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Is Authenticity Coherent?

By Neil Levy

Authenticity is a widely espoused ideal; often under that name but also under other labels. People take pride in being individuals, set apart from the crowd, in not following the herd, in thinking for themselves. To be accused of conformism stings. 

But let’s think about a very standard example of inauthenticity: the suburban accountant. He (it’s almost always a ‘he’ in these examples) works in a 9-5 job he commutes to, he drives a mid-range car and once a year he takes a vacation to Disneyland with his wife and 2 children. Carl Elliot has influentially argued that any enhancement that reconciled a person to that life would leave the person worse off overall than if they were unhappy. But why is this the most common exemplar of inauthenticity?

It might be defended, on the grounds that the suburban accountant role is sufficiently common that were someone simply mindlessly to conform, they might drift into it. But “accountant” is far from the most common job. Accountants are vastly outnumbered by truck drivers and construction workers. But truck drivers and construction workers are conspicuously absent from examples of inauthenticity- so “drift” doesn’t do the explanatory work here. 

Perhaps, instead, the idea is that being an accountant is boring. Prima facie, that’s a little odd, because after all, few of us who deride accountancy have much experience of it. Worse, we have no grounds on which to compare it to other jobs that escape condemnation as inauthentic. Is accountant really less interesting than truck driver? Some people enjoy driving, but day after day of highways doesn’t sound exciting to me. 

Even if accountancy is especially boring, it’s still odd to think that accountants can’t be authentic. Why shouldn’t the suburban accountant be authentic? Why think that people have essences conforming to which makes lumberjack, artist or (as in the Monty Python sketched linked to above) lion tamer  the right profession for them? Perhaps accountancy isn’t particularly interesting, but most people are no more interesting than average, after all. There should be many people for whom accountancy is the authentic life.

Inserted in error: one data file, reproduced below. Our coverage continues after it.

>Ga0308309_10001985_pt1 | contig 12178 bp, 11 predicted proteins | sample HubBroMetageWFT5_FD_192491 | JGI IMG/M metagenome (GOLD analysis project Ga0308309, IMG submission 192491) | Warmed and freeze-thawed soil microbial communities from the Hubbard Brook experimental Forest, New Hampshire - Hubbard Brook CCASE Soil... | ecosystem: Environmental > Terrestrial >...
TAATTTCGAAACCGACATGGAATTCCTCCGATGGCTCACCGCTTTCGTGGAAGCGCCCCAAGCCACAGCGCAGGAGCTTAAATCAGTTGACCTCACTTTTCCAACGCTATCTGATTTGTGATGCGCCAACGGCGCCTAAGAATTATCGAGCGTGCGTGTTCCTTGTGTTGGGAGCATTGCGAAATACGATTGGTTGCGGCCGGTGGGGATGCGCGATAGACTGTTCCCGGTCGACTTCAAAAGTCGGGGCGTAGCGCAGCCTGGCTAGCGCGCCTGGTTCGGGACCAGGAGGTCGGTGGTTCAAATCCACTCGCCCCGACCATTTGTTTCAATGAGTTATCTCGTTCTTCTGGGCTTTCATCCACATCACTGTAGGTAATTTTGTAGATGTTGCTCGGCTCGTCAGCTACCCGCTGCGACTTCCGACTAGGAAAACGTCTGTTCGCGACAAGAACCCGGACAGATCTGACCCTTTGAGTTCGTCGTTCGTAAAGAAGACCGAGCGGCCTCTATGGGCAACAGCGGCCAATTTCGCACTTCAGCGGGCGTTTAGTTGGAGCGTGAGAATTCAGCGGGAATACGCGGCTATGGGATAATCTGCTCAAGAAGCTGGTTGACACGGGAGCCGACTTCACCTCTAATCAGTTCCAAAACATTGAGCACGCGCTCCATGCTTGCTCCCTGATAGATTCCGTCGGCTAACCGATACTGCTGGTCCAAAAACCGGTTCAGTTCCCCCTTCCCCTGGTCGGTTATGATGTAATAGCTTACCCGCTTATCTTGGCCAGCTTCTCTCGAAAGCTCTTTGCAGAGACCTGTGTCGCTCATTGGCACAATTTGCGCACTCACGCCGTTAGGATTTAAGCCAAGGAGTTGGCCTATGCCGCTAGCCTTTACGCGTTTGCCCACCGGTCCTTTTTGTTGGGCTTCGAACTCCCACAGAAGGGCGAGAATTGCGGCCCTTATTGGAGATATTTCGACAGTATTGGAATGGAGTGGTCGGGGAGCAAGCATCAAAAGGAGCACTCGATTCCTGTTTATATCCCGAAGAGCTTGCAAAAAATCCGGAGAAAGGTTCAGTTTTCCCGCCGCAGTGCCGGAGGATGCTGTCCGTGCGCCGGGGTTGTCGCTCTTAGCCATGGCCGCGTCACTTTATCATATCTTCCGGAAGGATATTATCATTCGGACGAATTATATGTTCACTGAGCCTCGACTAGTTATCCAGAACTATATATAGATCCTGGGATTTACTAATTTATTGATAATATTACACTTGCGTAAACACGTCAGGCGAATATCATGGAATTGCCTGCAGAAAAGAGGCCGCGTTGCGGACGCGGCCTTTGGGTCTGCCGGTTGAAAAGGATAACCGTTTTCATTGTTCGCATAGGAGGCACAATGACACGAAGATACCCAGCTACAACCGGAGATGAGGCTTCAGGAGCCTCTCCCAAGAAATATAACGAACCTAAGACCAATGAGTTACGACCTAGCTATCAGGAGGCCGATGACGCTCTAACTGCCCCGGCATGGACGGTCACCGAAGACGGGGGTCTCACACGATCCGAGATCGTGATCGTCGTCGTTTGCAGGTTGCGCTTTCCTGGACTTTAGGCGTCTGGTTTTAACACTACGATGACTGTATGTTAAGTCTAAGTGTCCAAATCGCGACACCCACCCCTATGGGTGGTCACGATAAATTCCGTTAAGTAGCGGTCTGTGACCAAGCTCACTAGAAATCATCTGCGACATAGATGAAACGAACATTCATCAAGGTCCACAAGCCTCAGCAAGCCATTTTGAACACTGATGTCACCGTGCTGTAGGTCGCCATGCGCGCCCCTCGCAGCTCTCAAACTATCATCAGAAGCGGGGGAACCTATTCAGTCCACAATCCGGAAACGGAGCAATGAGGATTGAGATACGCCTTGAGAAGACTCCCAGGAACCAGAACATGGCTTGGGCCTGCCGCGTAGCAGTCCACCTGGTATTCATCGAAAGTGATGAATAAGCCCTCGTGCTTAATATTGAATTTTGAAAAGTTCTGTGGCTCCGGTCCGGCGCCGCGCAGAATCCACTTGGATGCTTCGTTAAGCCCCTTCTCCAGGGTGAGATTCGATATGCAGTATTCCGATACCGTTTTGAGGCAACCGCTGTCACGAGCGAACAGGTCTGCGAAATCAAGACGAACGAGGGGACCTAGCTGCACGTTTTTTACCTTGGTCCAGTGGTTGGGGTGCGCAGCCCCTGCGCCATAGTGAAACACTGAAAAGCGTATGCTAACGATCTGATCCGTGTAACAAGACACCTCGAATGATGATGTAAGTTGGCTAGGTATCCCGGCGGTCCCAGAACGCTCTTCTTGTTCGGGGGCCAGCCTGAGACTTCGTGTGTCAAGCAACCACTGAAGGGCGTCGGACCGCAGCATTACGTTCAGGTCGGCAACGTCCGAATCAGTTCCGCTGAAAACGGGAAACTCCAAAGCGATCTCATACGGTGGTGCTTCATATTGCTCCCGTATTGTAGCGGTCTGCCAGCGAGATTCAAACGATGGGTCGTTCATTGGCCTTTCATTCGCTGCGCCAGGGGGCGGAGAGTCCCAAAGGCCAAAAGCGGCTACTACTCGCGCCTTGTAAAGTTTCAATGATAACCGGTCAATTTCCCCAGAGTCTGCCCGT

The real reason why accountant is the exemplar of inauthenticity while truck driver is not, I strongly suspect, is simply that it’s a cultural stereotype: an idea that circulates widely in our societies. In accepting it, we conform to ideas prevalent in our culture. Conversely, in accepting that writer and artist and lion tamer are especially authentic roles, we conform to another cluster of ideas. 

Our very conception of authenticity, I suggest, is a deeply cultural one. It’s not merely cultural in the same way that all concepts are: acquired through socialization. It’s more deeply cultural in that in applying it, we are guided by further ideas circulating in our culture. But the concept of authenticity is an individualist concept: we become authentic by becoming who we each, individually, are – not in conforming. If the attempt to be authentic must consist in conforming to a cultural stereotype of what it amounts to, then it’s incoherent. We individualize ourselves by doing what the crowd thinks we should do to individualize ourselves.